USB Flash Drives are so useful and so commonly used by most of us today that it would be difficult to imagine a world of computers without them. However, in spite of their benefits, there is a possibility that they also pose a security threat by result of a programmable chip inside them. This chip has been found in many different types of USB devices and can allow 3rd parties access into your computer systems.
Read this guide to learn what is does and how you can minimise the risks for your business.
What does it do?
Researchers have developed a piece of software to demonstrate what this programmable chip inside the USB Flash Drives are capable of. The Flash Drives can be used to completely take over any PC into whose USB port they are inserted, allowing them access to all data on that PC. It has the ability to send codes both to the computer from the USB and from the USB to the PC. Tracking web history, downloading and uploading files and even adding malicious and infected software into installations on the PC.
In fact, it’s so complex that it is able to control keyboards, thus is able to type commands. This means that a seemingly harmless, USB Flash Drive would be able to carry out any task that any computer user could.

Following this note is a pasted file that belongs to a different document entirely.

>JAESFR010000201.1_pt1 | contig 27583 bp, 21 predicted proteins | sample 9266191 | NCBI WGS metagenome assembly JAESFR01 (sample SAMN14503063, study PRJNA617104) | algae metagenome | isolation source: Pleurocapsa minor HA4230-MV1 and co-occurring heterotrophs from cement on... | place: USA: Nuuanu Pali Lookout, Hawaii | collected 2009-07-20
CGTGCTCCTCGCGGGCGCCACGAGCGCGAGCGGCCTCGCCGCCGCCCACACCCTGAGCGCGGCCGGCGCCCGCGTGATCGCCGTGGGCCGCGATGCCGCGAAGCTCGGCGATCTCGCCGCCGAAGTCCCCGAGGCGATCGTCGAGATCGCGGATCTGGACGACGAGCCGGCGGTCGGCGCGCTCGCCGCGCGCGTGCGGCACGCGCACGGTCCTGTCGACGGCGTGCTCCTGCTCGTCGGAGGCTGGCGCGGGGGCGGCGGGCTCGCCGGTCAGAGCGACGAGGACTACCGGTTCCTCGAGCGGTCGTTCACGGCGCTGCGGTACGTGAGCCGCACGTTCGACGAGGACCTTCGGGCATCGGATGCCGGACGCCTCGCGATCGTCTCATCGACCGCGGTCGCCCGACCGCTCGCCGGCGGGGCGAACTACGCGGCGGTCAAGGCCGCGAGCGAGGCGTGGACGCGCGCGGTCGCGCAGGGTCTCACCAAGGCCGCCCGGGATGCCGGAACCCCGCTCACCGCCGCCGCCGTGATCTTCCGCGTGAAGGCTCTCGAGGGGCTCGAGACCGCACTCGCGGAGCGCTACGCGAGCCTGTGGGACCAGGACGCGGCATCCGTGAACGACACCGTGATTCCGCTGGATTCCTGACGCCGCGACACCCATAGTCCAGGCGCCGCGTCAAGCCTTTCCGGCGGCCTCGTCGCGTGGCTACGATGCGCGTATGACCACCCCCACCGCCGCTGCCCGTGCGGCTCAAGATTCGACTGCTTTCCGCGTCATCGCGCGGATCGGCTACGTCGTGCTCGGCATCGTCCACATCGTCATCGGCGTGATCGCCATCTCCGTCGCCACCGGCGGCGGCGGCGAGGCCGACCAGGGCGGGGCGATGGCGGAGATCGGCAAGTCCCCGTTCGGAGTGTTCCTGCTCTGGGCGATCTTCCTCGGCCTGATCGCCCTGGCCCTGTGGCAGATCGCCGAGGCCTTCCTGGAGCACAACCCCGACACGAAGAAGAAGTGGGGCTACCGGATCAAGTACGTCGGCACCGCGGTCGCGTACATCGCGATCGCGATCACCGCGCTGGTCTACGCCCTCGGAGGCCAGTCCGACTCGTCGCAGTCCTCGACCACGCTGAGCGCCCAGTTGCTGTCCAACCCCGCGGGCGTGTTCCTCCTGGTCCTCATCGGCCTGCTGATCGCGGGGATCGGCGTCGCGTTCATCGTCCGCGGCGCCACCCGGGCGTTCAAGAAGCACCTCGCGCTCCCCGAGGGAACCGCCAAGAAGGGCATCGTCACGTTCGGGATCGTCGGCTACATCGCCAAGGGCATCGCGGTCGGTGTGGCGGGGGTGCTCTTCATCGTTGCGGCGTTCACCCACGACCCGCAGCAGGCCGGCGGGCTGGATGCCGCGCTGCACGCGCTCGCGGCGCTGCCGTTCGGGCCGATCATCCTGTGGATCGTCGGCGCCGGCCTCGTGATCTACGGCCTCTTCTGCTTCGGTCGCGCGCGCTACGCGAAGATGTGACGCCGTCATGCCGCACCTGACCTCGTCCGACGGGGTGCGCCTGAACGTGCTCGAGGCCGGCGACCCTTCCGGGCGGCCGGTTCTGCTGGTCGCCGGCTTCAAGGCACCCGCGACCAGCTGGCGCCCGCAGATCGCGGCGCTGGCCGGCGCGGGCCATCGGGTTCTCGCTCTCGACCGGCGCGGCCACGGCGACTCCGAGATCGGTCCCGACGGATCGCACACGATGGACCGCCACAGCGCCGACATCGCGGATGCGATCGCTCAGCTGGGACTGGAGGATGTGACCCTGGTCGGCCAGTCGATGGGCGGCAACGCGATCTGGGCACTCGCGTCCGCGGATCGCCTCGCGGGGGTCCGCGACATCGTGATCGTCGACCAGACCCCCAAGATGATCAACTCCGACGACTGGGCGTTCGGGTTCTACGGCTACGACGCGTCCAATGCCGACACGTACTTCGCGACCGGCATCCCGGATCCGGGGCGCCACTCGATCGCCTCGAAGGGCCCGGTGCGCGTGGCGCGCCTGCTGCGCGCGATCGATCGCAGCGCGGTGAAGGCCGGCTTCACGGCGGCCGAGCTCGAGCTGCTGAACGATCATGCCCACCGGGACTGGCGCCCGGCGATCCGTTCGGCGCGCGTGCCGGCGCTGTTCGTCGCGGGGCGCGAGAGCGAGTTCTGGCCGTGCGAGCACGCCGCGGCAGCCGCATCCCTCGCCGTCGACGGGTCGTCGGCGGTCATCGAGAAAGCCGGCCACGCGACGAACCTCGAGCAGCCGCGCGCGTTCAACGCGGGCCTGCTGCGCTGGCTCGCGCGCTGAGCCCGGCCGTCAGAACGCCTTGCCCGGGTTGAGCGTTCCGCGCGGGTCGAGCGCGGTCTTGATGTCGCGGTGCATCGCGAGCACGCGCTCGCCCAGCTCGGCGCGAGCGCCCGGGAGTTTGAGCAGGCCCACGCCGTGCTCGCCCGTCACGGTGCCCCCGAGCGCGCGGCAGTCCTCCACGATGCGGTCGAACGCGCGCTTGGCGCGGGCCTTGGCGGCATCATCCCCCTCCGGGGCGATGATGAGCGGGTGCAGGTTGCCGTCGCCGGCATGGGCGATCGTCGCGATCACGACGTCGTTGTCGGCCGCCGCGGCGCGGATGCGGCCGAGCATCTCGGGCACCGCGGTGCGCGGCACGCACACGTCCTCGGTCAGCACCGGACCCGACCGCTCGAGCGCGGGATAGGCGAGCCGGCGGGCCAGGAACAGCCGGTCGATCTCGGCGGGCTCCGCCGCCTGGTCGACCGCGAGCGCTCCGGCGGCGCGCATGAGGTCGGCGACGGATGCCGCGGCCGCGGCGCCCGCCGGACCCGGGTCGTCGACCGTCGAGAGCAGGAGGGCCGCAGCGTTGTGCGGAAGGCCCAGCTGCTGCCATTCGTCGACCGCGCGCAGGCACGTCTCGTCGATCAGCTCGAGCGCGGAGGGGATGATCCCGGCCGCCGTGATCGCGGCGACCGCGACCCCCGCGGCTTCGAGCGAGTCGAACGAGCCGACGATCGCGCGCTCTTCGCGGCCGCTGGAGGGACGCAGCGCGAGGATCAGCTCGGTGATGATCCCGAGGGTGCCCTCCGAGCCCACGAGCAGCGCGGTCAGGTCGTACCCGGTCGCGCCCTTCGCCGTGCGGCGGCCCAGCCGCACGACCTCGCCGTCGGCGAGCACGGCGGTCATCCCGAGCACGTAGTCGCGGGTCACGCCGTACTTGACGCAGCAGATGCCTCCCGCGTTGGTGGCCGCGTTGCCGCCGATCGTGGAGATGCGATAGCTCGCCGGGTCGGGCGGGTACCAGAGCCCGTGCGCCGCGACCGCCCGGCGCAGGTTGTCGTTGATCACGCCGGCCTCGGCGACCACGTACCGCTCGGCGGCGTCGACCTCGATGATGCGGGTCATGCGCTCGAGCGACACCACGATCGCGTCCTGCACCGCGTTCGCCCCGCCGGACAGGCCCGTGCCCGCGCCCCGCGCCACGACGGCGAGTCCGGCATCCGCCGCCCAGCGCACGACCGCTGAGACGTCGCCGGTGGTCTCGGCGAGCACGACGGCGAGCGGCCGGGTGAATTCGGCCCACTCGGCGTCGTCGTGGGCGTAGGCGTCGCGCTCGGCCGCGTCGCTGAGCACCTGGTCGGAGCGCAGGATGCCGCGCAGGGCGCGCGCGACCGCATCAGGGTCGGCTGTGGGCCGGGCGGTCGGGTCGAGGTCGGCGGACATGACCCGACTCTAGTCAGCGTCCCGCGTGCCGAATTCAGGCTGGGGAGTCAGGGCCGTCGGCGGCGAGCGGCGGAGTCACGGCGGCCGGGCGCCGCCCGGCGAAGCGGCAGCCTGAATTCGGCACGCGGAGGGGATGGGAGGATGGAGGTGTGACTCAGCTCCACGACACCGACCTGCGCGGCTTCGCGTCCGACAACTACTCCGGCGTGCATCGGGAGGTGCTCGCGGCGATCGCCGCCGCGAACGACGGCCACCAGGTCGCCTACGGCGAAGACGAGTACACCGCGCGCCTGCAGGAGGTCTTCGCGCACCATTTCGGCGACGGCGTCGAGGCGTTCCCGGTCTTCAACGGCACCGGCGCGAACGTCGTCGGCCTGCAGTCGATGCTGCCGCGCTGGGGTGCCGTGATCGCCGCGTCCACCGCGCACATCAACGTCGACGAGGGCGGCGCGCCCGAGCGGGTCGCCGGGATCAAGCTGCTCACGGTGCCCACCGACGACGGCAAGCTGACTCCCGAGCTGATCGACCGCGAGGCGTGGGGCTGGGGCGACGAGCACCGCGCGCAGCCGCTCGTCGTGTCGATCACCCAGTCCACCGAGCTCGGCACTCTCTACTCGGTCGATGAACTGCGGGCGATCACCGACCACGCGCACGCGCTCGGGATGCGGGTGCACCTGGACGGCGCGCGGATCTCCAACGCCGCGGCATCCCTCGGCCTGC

The worse news is that nothing can really be done to prevent these malicious attacks. Of course, you can scan and delete files on these flash drives, but it is nigh on impossible to even come close to destroying these types of files. This is because, instead of the files being stored in a folder on the device, they are actually installed in the firmware of the device itself, effectively reprogramming it.
How can you minimise the risk to your business?
In order to reduce the risk that your business will fall victim to this problem, you and everyone within your business must change their behaviour with regards to using USB Flash Drives.
It is vital that you only use USB devices from trusted sources. Never, for any reason, borrow one from someone outside the business that may stand as a threat. Treat your computer security as you would when asking someone to watch your handbag or briefcase.
While this may seem over the top, it is essential in order to ensure the safety of your computer network. If you come across a USB that is not yours, and you don’t know whose it is, you should not use it. Remember, just because a device appears not to have anything wrong with it doesn’t mean that it doesn’t; you should automatically consider it dangerous.
Unfortunately, as there are currently no ways of destroying such software and programming on these USB devices, there is no way to completely eliminate a risk to any businesses. The only thing you can do is increase awareness in the workplace and reinforce the importance of prudence.
[Photo Credit: Kai-Erik]